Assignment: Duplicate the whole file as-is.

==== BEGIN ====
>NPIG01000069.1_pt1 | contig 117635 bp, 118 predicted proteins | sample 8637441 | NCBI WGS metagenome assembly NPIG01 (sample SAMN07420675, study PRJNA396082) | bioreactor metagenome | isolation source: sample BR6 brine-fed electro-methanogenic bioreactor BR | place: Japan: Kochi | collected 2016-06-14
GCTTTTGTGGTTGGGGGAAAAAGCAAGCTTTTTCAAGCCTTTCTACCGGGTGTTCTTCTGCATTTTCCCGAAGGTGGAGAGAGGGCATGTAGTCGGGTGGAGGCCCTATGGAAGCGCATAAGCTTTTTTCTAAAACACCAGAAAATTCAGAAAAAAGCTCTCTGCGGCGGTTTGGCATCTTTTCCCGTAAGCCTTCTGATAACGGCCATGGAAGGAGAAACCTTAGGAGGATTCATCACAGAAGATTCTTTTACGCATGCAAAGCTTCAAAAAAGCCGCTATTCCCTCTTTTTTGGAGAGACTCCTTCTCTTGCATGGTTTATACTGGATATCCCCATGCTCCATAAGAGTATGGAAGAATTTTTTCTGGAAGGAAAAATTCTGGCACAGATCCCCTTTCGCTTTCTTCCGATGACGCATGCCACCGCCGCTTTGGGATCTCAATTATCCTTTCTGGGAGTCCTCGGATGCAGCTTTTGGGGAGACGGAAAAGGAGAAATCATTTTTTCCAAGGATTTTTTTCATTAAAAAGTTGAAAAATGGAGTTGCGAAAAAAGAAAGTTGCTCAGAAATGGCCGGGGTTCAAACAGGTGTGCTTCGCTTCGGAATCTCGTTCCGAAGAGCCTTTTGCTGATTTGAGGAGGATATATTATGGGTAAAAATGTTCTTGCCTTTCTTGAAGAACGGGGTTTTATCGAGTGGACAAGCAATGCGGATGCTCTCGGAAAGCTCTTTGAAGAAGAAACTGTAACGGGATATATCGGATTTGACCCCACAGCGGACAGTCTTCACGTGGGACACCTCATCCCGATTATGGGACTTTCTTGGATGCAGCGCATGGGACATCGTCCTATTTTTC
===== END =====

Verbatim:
>NPIG01000069.1_pt1 | contig 117635 bp, 118 predicted proteins | sample 8637441 | NCBI WGS metagenome assembly NPIG01 (sample SAMN07420675, study PRJNA396082) | bioreactor metagenome | isolation source: sample BR6 brine-fed electro-methanogenic bioreactor BR | place: Japan: Kochi | collected 2016-06-14
GCTTTTGTGGTTGGGGGAAAAAGCAAGCTTTTTCAAGCCTTTCTACCGGGTGTTCTTCTGCATTTTCCCGAAGGTGGAGAGAGGGCATGTAGTCGGGTGGAGGCCCTATGGAAGCGCATAAGCTTTTTTCTAAAACACCAGAAAATTCAGAAAAAAGCTCTCTGCGGCGGTTTGGCATCTTTTCCCGTAAGCCTTCTGATAACGGCCATGGAAGGAGAAACCTTAGGAGGATTCATCACAGAAGATTCTTTTACGCATGCAAAGCTTCAAAAAAGCCGCTATTCCCTCTTTTTTGGAGAGACTCCTTCTCTTGCATGGTTTATACTGGATATCCCCATGCTCCATAAGAGTATGGAAGAATTTTTTCTGGAAGGAAAAATTCTGGCACAGATCCCCTTTCGCTTTCTTCCGATGACGCATGCCACCGCCGCTTTGGGATCTCAATTATCCTTTCTGGGAGTCCTCGGATGCAGCTTTTGGGGAGACGGAAAAGGAGAAATCATTTTTTCCAAGGATTTTTTTCATTAAAAAGTTGAAAAATGGAGTTGCGAAAAAAGAAAGTTGCTCAGAAATGGCCGGGGTTCAAACAGGTGTGCTTCGCTTCGGAATCTCGTTCCGAAGAGCCTTTTGCTGATTTGAGGAGGATATATTATGGGTAAAAATGTTCTTGCCTTTCTTGAAGAACGGGGTTTTATCGAGTGGACAAGCAATGCGGATGCTCTCGGAAAGCTCTTTGAAGAAGAAACTGTAACGGGATATATCGGATTTGACCCCACAGCGGACAGTCTTCACGTGGGACACCTCATCCCGATTATGGGACTTTCTTGGATGCAGCGCATGGGACATCGTCCTATTTTTC